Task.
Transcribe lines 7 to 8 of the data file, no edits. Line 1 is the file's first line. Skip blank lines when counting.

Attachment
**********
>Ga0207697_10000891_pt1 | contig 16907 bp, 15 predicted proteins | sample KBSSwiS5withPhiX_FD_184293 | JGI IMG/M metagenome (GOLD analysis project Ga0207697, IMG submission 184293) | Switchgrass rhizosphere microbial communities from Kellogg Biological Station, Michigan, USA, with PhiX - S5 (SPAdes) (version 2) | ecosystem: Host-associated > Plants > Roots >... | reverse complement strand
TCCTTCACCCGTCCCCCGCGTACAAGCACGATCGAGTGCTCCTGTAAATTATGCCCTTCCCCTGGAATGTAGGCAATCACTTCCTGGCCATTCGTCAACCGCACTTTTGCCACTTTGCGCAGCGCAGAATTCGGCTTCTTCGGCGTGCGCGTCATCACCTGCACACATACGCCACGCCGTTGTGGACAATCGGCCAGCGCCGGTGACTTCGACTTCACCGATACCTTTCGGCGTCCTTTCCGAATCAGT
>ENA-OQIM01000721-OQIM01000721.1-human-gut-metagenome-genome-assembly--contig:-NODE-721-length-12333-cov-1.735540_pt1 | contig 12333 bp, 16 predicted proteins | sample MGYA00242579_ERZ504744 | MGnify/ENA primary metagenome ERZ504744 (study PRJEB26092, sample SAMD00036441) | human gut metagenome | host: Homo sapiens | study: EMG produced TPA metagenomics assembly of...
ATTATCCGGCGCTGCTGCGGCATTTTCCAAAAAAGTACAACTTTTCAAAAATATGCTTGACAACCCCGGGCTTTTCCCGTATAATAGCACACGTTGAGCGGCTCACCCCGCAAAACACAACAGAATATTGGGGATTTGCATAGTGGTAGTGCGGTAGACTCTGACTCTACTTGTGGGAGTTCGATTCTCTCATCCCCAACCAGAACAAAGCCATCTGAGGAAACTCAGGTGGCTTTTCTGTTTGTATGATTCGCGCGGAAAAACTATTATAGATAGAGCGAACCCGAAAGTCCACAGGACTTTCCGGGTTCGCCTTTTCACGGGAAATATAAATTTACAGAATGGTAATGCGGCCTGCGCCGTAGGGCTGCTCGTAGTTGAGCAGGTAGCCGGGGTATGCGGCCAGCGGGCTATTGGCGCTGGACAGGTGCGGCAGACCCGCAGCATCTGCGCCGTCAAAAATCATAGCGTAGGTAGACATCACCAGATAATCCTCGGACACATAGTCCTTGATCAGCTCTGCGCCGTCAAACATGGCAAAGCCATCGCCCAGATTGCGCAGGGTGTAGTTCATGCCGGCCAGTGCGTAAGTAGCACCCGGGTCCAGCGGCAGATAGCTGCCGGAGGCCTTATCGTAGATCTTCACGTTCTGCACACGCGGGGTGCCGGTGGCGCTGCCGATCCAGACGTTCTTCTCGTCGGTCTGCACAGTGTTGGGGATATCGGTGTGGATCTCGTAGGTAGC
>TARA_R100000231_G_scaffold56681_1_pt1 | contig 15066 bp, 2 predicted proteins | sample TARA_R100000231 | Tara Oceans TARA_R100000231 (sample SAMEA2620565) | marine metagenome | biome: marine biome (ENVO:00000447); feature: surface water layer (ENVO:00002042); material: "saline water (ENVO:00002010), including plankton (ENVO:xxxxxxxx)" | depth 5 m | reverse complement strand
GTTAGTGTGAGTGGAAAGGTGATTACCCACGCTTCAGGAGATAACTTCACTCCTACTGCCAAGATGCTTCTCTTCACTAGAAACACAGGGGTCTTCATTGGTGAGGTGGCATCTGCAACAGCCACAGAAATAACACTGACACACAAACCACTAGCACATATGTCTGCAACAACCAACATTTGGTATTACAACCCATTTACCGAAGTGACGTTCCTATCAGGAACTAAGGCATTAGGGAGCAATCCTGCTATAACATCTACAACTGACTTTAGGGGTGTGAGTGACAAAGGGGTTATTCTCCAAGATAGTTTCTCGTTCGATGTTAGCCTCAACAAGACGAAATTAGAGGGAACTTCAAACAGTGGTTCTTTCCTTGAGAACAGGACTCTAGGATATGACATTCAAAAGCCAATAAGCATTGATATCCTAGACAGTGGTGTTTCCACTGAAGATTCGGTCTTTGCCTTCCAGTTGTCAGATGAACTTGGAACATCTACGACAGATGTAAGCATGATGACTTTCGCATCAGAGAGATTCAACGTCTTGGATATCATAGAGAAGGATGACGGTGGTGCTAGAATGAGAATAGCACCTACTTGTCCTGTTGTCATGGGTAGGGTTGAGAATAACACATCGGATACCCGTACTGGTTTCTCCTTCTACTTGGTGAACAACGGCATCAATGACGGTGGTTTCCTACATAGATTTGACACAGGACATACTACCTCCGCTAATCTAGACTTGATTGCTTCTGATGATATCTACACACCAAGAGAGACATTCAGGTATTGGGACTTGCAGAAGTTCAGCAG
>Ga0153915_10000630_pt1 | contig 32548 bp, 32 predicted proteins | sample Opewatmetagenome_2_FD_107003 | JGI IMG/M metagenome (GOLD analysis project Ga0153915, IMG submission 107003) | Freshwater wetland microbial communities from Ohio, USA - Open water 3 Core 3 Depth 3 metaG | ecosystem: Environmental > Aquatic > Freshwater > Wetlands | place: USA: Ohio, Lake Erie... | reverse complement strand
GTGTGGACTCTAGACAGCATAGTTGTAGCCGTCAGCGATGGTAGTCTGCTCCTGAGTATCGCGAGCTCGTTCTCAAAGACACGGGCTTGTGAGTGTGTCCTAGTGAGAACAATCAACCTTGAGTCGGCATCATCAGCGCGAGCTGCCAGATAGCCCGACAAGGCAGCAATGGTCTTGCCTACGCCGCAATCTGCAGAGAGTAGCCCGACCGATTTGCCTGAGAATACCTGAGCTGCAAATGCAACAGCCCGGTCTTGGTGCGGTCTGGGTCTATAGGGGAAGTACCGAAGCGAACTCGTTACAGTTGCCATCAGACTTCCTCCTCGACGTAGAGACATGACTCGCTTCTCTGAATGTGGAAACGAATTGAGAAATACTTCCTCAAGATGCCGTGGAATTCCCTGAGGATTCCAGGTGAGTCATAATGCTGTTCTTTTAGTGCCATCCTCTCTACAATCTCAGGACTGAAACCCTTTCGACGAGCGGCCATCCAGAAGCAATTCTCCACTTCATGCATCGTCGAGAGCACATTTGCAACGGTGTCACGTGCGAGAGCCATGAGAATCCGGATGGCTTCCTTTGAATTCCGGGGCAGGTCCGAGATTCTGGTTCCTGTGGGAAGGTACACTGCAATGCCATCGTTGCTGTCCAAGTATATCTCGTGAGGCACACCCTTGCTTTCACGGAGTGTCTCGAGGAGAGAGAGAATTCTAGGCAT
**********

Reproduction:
>Ga0153915_10000630_pt1 | contig 32548 bp, 32 predicted proteins | sample Opewatmetagenome_2_FD_107003 | JGI IMG/M metagenome (GOLD analysis project Ga0153915, IMG submission 107003) | Freshwater wetland microbial communities from Ohio, USA - Open water 3 Core 3 Depth 3 metaG | ecosystem: Environmental > Aquatic > Freshwater > Wetlands | place: USA: Ohio, Lake Erie... | reverse complement strand
GTGTGGACTCTAGACAGCATAGTTGTAGCCGTCAGCGATGGTAGTCTGCTCCTGAGTATCGCGAGCTCGTTCTCAAAGACACGGGCTTGTGAGTGTGTCCTAGTGAGAACAATCAACCTTGAGTCGGCATCATCAGCGCGAGCTGCCAGATAGCCCGACAAGGCAGCAATGGTCTTGCCTACGCCGCAATCTGCAGAGAGTAGCCCGACCGATTTGCCTGAGAATACCTGAGCTGCAAATGCAACAGCCCGGTCTTGGTGCGGTCTGGGTCTATAGGGGAAGTACCGAAGCGAACTCGTTACAGTTGCCATCAGACTTCCTCCTCGACGTAGAGACATGACTCGCTTCTCTGAATGTGGAAACGAATTGAGAAATACTTCCTCAAGATGCCGTGGAATTCCCTGAGGATTCCAGGTGAGTCATAATGCTGTTCTTTTAGTGCCATCCTCTCTACAATCTCAGGACTGAAACCCTTTCGACGAGCGGCCATCCAGAAGCAATTCTCCACTTCATGCATCGTCGAGAGCACATTTGCAACGGTGTCACGTGCGAGAGCCATGAGAATCCGGATGGCTTCCTTTGAATTCCGGGGCAGGTCCGAGATTCTGGTTCCTGTGGGAAGGTACACTGCAATGCCATCGTTGCTGTCCAAGTATATCTCGTGAGGCACACCCTTGCTTTCACGGAGTGTCTCGAGGAGAGAGAGAATTCTAGGCAT